Hamas denies smuggling terrorists to Egypt

Hamas denies allegation by Egypt's former president Mubarak that it infiltrated hundreds of men across the border during 2011 uprising.

Elad Benari,

Hamas rally in Gaza
Hamas rally in Gaza
Flash 90

Gaza's Hamas terrorist rulers on Saturday denied an allegation by Egypt's former president Hosni Mubarak that the group infiltrated hundreds of men across the border during the 2011 uprising, AFP reports.

Mubarak earlier this week took to the witness stand in a Cairo court in the trial of his successor, Mohammed Morsi, which centers on jailbreaks allegedly orchestrated by Morsi and members of the Muslim Brotherhood.

Mubarak claimed in his testimony he had received information at the time from his intelligence chief on infiltration by terrorists from Gaza to the country's east during the uprising.

"General Omar Suleiman informed me on January 29 (2011) that 800 armed militants infiltrated through the border," he said, adding that Hamas members, assisted by North Sinai residents, used underground tunnels to cross.

Hamas said in a statement on Saturday that it "strongly denies the claims made by Egypt's ousted president Mohammed Hosni Mubarak during his testimony in court".

"Mubarak claimed that Hamas sent 800 members to Cairo in order to release Palestinian, Egyptian, and Arab prisoners from the Egyptian jails," it said, according to AFP.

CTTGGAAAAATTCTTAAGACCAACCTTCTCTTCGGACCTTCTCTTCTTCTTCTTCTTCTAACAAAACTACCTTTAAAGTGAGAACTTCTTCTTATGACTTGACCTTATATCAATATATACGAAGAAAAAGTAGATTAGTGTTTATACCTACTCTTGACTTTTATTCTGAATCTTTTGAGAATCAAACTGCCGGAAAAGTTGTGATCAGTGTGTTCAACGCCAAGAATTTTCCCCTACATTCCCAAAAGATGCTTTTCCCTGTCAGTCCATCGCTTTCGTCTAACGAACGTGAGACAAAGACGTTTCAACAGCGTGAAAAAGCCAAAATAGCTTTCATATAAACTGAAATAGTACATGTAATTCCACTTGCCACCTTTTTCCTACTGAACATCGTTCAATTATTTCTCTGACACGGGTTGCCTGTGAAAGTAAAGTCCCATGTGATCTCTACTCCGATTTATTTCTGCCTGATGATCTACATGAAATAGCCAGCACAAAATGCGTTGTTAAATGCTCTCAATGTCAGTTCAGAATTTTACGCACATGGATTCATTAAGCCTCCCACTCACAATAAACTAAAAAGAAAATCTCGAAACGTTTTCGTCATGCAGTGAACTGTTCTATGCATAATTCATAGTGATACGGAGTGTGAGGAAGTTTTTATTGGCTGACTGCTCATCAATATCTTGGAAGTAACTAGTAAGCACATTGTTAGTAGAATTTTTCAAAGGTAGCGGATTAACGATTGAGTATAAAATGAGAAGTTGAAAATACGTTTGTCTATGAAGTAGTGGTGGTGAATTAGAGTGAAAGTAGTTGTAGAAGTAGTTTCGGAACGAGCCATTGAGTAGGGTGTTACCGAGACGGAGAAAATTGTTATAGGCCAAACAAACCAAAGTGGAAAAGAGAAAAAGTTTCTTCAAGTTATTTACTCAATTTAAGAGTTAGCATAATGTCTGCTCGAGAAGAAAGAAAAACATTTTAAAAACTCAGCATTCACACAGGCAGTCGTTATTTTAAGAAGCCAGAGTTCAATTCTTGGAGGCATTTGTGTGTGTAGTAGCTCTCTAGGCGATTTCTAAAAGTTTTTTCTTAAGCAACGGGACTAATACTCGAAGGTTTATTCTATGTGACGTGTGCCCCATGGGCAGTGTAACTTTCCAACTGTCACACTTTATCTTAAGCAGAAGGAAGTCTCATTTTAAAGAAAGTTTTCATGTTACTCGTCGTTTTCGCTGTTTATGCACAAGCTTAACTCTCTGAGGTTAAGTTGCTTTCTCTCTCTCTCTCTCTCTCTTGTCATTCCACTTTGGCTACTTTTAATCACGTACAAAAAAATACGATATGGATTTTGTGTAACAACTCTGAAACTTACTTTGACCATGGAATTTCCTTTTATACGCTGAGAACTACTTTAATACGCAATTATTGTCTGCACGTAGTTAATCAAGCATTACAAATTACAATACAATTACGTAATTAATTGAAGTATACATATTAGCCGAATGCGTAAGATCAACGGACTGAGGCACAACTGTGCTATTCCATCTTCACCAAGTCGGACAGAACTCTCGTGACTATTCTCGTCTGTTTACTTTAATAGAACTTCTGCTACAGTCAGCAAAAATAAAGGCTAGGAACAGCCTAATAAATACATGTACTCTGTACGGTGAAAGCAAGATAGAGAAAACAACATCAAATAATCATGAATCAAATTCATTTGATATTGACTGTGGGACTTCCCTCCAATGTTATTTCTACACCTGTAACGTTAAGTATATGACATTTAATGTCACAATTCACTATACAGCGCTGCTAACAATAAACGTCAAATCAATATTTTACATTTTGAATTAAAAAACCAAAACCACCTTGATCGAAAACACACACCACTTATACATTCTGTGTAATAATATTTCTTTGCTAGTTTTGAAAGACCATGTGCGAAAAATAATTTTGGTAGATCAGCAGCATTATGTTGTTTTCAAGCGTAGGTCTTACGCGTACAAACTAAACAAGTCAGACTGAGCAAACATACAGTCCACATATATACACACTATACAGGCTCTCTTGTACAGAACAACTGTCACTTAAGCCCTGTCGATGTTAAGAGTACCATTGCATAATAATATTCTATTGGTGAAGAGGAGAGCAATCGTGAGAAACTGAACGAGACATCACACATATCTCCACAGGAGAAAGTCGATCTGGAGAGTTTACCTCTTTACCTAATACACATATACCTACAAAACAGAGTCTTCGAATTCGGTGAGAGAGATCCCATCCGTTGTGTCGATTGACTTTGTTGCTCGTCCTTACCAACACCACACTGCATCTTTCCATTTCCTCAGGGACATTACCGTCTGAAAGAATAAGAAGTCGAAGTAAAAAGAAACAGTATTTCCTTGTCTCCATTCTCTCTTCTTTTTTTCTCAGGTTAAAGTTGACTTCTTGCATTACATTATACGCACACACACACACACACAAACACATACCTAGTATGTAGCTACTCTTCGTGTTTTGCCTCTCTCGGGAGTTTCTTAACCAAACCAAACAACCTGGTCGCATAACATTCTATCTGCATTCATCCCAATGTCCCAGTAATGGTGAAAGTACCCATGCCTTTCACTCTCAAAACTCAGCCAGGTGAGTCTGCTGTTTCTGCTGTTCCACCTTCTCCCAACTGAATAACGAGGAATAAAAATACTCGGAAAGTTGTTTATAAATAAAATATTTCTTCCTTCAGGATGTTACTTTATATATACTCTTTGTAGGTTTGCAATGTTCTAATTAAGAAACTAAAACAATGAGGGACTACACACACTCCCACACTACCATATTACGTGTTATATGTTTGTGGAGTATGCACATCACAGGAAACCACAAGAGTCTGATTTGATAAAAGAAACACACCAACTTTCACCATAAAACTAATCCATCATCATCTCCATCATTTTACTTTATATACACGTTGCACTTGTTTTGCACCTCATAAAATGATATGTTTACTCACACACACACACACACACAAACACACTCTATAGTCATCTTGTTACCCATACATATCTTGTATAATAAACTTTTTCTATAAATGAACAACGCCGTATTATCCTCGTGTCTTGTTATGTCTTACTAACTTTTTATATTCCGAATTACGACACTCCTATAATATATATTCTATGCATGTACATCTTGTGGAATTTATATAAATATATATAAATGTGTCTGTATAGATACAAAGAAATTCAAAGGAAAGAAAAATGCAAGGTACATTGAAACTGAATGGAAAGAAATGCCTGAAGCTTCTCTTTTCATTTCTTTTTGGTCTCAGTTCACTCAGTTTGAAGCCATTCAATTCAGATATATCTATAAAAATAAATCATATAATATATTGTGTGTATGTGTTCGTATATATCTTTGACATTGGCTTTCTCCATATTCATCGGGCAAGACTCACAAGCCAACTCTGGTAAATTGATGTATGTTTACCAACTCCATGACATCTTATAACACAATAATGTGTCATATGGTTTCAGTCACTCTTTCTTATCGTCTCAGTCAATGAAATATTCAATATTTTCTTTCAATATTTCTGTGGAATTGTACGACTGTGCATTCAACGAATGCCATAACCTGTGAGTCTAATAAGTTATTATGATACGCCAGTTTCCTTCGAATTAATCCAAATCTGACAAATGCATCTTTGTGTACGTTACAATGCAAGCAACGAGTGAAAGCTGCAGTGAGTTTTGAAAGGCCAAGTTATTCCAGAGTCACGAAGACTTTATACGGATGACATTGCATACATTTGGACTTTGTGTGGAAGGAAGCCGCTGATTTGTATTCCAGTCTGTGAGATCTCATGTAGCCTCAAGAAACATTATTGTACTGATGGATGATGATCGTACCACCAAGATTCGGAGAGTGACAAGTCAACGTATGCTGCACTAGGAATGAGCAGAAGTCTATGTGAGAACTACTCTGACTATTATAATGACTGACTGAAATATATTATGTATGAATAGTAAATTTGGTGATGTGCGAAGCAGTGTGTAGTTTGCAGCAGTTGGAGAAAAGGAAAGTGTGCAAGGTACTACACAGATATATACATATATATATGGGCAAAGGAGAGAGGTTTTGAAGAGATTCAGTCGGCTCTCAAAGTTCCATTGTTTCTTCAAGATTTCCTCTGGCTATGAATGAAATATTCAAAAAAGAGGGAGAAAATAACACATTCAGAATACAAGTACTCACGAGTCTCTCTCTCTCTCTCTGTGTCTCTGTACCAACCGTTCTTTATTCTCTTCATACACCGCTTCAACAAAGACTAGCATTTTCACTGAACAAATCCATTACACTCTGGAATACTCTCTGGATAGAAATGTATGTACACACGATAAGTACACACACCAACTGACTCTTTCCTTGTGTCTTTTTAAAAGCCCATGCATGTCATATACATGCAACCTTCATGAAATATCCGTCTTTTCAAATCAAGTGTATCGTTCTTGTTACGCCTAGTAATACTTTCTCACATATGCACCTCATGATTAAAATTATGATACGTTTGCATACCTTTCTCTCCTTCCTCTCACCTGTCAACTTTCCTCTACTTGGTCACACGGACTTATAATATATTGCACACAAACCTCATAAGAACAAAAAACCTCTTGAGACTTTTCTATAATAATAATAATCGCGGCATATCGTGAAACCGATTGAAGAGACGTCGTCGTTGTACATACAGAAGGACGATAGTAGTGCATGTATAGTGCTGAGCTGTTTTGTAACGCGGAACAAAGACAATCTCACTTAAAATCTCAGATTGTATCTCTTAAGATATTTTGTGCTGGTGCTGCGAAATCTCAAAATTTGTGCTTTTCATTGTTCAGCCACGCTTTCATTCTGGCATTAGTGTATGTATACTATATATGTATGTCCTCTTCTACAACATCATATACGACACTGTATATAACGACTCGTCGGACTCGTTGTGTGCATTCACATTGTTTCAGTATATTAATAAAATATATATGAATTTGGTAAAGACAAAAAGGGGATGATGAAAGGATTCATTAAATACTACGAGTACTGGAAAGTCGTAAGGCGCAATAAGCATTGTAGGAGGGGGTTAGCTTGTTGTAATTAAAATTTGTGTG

"While Hamas deplores some parties' insistence to embroil the Palestinian movement into Egypt's internal affairs, it reiterates its commitment to its policy of not intervening in the internal affairs of other countries," added the group.

Morsi was eventually elected as president to replace Mubarak, before being ousted himself in 2013 amid mass protests against his rule.

In 2016, Egypt's highest court overturned the death penalty to which Morsi and five other leaders of the Muslim Brotherhood were sentenced for their roles in organizing the mass prison break at the Wadi Natroun prison in 2011.

Morsi has already been sentenced to a total of 45 years in prison in various trials. Last December, he was sentenced to three years in prison for "insulting the judiciary".

Last September, a court in Egypt upheld a life sentence against Morsi on charges stemming from a trial over spying for Qatar.

In 2012, he was sentenced to 20 years in prison after being convicted of inciting the killing of protesters, in an incident that saw 10 people gunned down outside the presidential palace in December 2012.

Mubarak himself was imprisoned for a lengthy period of time following his ouster. However, he was acquitted in March of 2017 of charges of killing protesters during the 2011 revolution and subsequently set free.


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